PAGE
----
A protege of Gustave Flaubert, Guy de Maupassant used in the short story "The Necklace" a treatment of main themes, conflicts, and characters that are quite similar to Flaubert's Madame Bovary. This being said, Monsieur Loisel is characterized in the same fashion as Charles Bovary: they are both men who are totally oblivious of their personal realities, and whose state of contentment blocks any inclination to question anything about their lives. In other words, they move forward blindsided and narrow-minded. There is a reason for this: it is to let the reader focus completely on the immense conflicts of the female main characters.
Therefore, the reason why Monsieur Loisel expects his wife to be pleased is because there is an overall disconnect in the Loisel marriage: Loisel is said to be happy with just eating his simple soup at nights, with not having a lot of money, and with his job at the ministry. Meanwhile, his wife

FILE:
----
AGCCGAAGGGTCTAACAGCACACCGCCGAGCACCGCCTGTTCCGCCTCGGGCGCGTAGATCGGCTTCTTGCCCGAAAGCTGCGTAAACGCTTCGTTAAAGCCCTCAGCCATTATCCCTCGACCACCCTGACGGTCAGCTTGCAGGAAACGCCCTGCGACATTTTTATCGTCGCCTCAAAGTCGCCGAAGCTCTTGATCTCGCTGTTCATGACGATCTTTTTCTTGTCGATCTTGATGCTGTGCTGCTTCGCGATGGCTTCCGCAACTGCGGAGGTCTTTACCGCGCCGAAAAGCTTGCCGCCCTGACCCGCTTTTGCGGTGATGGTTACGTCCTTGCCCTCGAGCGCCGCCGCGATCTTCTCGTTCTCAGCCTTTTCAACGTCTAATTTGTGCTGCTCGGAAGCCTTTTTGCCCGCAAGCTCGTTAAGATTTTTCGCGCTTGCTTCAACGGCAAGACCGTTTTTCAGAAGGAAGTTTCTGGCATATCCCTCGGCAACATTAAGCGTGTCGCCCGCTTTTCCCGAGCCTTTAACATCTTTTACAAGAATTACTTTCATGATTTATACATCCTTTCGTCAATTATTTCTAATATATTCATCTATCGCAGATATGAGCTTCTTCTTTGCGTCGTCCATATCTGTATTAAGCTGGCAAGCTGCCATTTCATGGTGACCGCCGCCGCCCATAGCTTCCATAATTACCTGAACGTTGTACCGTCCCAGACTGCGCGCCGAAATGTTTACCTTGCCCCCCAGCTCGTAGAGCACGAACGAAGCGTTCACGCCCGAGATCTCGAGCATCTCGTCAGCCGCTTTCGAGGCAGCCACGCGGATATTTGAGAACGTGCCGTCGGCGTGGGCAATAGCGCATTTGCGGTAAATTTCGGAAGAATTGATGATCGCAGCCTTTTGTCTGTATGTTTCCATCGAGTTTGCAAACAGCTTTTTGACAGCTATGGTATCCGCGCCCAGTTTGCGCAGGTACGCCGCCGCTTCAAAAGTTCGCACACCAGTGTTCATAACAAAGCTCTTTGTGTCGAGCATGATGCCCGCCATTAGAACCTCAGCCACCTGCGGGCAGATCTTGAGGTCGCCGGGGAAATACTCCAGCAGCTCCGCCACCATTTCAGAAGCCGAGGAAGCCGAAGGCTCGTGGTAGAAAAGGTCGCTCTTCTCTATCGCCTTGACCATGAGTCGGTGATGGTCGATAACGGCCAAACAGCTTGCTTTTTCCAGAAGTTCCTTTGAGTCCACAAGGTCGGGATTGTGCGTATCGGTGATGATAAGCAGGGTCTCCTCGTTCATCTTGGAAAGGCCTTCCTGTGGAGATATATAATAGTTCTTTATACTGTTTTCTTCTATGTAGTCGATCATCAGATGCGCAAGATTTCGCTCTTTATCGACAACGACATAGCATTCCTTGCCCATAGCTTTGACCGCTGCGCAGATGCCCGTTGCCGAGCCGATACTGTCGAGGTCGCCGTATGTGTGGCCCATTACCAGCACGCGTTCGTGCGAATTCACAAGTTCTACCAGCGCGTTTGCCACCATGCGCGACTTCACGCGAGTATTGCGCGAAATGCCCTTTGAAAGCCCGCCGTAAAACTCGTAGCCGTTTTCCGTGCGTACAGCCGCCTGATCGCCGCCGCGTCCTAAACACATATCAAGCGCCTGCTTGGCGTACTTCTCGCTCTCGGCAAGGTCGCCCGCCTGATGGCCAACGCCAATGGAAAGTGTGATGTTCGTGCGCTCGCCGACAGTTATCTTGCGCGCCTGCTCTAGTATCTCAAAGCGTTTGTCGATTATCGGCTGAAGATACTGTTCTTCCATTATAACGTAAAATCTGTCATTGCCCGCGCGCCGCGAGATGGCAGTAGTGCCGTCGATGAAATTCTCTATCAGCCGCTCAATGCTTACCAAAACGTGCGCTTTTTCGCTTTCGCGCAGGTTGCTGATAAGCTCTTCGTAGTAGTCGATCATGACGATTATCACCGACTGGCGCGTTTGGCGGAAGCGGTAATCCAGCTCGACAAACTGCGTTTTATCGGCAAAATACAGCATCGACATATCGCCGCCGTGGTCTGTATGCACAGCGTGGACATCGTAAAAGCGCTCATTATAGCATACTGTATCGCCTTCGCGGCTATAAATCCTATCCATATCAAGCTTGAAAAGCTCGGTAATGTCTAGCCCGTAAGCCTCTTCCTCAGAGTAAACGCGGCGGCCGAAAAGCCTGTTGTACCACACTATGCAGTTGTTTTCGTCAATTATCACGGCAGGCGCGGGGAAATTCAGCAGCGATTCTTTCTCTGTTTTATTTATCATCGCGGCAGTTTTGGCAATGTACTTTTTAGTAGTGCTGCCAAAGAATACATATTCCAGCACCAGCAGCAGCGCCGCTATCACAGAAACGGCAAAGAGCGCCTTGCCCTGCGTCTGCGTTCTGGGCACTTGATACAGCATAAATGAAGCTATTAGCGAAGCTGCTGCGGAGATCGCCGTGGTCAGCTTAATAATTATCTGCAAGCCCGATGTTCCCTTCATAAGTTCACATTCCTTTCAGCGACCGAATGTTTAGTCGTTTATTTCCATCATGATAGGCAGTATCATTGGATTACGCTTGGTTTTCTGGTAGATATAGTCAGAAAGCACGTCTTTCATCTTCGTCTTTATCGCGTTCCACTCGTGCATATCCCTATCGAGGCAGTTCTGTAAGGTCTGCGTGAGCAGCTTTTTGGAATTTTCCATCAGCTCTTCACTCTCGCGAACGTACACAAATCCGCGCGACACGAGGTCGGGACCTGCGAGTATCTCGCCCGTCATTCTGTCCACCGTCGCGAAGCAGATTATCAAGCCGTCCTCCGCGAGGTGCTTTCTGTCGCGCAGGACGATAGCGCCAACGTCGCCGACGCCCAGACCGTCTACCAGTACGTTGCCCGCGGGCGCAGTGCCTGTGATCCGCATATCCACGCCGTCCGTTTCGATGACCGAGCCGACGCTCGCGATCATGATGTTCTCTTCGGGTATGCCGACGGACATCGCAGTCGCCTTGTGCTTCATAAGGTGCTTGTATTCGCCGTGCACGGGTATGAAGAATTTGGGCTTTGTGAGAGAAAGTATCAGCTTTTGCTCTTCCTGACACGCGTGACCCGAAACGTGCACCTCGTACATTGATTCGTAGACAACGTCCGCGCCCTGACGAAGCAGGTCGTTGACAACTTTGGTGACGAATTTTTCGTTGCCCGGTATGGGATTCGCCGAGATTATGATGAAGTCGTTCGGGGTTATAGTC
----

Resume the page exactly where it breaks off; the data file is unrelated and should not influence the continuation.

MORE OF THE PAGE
...was unhappy as if she had really fallen from a higher station; since with women there is neither caste nor rank, for beauty, grace and charm take the place of family and birth.
Hence, the reality that Mathilde holds as true is totally different from that of her oblivious, simpleton husband. The disconnect between reality and fantasy is big enough to result in Monsieur Loisel's complete disregard of the state of his marriage. Moreover, the historical context of the story denotes a time where the needs and wants of women were not really regarded as important. Mathilde was a victim of both herself and her circumstances.